This popular Instagram account is documenting the city’s best street style

In a world full of Instagram fashion that has people resorting to overdone trends that go out of style as fast as they started, Aissatou Leye has created a platform where being yourself trumps all. 

Leye runs an Instagram account called 416_fits, which documents Toronto’s street fashion. But the account is also doing something more — Leye is producing a time capsule that represents the unique individuals who make up Toronto’s culture. While there is no shortage of street style accounts on Instagram and TikTok these days, Leye’s certainly stands out. The fashion feels more real, worlds away from the staged outfit pictures on the average influencer’s page. And while the comment sections of other street fashion accounts often fill with criticism of everything from the outfits to the creator, 416_fits commenters are often complimentary, shouting out their friends when they’re featured and highlighting certain outfit elements that they love. 

So how does a Torontonian who spends her time finding the coolest fits in the city spend her day?

To no one’s surprise, the answer is fashion, fashion everything. Leye took me to SOOP SOOP, a store in Trinity Bellwoods that sells fashion from all corners of the industry. She needed to pick up a backlog of magazines that she’s been waiting to snag since May.

As we made our way over, she told me that she started the account in 2021 while working at a local clothing store.

“I saw this woman who had a really cool outfit when I was on my way to work and wanted to tell my co-worker about what this person was wearing,” she says. “But, as I started describing it to them, the image of the outfit starting fleeing my head and I thought, ‘Oh my goodness, I should have asked for a photo.’”

From that day on, Leye vowed to take pictures of not just cool outfits, but design choices that made people unique. I saw this in real-time as I watched her dart behind me and ask a man for a photo of his tattoos. Both of his legs were covered in American traditional style tattoos that made up leg sleeves in a patchwork style.

We popped into SOOP SOOP for Leye to grab what turned out to be an abundance of fashion and art books from some of her top inspirations. 

Though she documents other people’s fashion moments, it’s clear Leye herself is one of Toronto’s most fashionable young people. And her love for clothing and design goes beyond her roots in the city.

“My parents taught me that dressing up was a form of respect. They both dress super well and are from Senegal. Culturally speaking, dressing up is embedded in our culture,” Leye says.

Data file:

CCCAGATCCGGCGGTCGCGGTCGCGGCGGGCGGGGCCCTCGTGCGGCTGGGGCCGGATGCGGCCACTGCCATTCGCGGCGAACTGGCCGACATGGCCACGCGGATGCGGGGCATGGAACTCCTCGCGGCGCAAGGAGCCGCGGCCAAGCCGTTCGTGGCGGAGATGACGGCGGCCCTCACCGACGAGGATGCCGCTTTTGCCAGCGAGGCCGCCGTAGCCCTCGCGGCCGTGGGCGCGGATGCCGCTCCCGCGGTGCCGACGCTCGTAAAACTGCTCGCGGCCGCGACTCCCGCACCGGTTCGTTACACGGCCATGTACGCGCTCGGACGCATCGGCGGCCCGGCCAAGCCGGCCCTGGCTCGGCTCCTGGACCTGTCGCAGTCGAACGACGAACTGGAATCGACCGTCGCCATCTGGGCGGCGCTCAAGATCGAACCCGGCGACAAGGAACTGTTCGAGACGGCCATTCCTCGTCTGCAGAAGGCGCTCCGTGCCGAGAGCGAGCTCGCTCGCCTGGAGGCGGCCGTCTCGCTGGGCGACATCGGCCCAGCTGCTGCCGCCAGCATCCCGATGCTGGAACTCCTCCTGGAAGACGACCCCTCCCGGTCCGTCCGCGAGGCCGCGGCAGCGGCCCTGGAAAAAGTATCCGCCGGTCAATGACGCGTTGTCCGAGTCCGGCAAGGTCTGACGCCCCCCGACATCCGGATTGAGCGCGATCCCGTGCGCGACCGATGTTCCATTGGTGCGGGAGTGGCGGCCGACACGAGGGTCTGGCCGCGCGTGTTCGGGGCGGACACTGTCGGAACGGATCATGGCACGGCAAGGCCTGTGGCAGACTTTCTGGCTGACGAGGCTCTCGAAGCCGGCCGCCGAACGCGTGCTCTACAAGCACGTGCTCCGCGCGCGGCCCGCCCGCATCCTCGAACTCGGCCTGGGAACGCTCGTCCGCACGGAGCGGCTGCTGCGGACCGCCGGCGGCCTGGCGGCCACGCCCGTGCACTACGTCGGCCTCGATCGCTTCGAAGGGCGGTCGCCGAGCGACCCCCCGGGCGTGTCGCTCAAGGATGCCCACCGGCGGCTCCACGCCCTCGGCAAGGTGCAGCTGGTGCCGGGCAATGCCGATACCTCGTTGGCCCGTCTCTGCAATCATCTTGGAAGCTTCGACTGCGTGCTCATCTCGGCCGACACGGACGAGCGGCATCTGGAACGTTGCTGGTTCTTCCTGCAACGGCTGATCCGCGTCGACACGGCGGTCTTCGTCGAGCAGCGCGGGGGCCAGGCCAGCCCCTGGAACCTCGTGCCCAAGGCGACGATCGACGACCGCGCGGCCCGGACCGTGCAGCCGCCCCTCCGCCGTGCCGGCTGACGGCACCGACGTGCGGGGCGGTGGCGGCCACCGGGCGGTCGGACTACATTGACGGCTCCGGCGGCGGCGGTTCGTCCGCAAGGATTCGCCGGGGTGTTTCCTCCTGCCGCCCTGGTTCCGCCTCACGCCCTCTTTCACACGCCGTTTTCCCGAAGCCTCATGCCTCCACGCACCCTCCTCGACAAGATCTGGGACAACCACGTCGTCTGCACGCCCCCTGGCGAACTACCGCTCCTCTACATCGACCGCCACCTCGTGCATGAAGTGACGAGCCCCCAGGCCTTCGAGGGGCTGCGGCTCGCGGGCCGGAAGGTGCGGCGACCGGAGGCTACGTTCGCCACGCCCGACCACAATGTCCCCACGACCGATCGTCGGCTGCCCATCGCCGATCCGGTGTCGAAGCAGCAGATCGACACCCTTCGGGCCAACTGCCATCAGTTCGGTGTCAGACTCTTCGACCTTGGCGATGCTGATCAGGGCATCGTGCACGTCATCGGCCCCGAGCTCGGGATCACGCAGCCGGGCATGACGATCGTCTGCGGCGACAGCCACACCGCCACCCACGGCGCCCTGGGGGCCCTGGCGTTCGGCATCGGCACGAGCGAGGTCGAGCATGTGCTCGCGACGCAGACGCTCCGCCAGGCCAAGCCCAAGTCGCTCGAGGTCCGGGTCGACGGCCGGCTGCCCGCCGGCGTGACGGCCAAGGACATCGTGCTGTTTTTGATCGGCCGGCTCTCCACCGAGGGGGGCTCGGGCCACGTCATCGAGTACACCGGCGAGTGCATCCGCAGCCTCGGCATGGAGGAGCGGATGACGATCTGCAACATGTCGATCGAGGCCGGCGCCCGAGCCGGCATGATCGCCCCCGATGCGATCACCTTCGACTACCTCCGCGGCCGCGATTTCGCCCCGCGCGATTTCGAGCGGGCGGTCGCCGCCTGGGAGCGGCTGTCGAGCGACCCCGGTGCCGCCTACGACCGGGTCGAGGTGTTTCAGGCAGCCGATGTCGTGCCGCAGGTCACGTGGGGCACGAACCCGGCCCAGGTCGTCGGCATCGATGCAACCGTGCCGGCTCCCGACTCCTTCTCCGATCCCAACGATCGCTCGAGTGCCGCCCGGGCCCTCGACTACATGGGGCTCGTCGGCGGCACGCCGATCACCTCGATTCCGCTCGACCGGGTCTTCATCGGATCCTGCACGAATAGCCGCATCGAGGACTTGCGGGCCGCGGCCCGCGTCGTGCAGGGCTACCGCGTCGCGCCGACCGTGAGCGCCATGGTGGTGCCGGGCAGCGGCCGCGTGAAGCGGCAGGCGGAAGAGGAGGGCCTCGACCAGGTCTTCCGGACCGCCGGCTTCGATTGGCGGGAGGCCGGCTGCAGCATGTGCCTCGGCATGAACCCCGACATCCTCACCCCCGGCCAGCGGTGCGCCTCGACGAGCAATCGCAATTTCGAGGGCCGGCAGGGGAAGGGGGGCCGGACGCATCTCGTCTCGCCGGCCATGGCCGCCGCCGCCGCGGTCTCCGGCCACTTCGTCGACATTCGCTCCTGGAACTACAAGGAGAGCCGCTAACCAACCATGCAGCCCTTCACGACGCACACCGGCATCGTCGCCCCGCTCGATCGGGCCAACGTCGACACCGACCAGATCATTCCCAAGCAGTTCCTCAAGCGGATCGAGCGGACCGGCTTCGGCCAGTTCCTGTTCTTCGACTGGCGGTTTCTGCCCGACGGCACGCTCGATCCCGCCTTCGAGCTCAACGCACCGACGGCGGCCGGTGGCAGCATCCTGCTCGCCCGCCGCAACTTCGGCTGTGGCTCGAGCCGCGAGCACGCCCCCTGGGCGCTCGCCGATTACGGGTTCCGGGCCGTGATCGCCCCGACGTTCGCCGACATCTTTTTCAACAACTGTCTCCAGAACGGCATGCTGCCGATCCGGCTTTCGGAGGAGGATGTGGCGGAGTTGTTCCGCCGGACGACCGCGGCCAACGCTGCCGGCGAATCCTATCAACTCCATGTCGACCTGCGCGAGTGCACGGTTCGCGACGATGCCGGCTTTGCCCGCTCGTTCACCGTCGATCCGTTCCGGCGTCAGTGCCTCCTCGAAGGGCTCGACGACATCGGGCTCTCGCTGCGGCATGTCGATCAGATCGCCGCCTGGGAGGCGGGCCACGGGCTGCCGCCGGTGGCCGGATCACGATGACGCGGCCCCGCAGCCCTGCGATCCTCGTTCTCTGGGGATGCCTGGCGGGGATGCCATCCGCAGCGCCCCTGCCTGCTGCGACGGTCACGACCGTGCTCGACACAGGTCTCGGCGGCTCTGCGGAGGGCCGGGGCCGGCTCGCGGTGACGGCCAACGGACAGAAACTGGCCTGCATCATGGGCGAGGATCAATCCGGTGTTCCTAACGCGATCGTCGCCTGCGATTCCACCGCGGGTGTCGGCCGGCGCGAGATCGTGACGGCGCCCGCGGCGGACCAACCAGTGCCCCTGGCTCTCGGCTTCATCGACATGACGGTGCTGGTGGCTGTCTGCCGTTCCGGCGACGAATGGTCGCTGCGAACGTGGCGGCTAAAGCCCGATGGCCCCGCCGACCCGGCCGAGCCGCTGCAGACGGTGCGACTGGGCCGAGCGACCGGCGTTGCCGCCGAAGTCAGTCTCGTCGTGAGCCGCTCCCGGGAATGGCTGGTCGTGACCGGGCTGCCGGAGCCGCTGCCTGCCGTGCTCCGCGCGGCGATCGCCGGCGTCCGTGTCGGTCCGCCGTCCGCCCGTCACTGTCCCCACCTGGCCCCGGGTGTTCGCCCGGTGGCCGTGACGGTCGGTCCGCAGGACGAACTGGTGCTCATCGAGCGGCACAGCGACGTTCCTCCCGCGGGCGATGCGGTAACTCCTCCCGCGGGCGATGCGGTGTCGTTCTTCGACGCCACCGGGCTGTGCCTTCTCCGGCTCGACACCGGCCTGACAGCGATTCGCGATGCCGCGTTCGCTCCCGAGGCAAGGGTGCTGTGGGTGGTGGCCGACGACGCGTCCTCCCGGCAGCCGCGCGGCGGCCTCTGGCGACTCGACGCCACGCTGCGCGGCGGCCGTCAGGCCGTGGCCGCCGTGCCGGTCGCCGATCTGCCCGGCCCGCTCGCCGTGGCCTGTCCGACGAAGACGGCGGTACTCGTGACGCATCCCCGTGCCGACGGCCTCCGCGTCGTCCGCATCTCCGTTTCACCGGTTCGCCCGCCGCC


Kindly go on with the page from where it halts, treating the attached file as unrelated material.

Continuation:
While flipping through racks of denim skirts at a nearby vintage store, Leye and I discussed what pieces would garner a feature on the account. But Leye explained that street style is more about the person than the clothing.

“I want it to seem like second skin,” she says. “I’m drawn to people who are comfortable with themselves. It’s unintentionally cool. The authenticity comes out through the details — that’s why I love talking to people about rings. They always have cool stories.”

After debating the purchase of a calf-length denim skirt, we made our way through Ossington to sit down for drinks, and chat more about the impact she’s had on street culture. 

“Community is really important to me. Last summer, someone made a TikTok that basically said ‘Toronto youth culture is dressing in hopes you get noticed by 416_fits,'” she says. “Just seeing that 400 people liked it meant a lot. To see 400 people in front of you is a lot of people!”

Now that the account has garnered recognition from mainstream publications, Leye is taking it a bit more seriously. With almost 5,000 followers and the account regularly hitting 1,000 likes on each street style post, she’s built up quite the audience. However, growing organically is still her main focus.

“The future of 416 is continuing to build the community, and maybe have a few in-person events,” she says. “I want to connect with more people. The conversations I have with the people I meet are so brief, so I want to be able to chat with interesting people longer.”

Article exclusive to STREETS OF TORONTO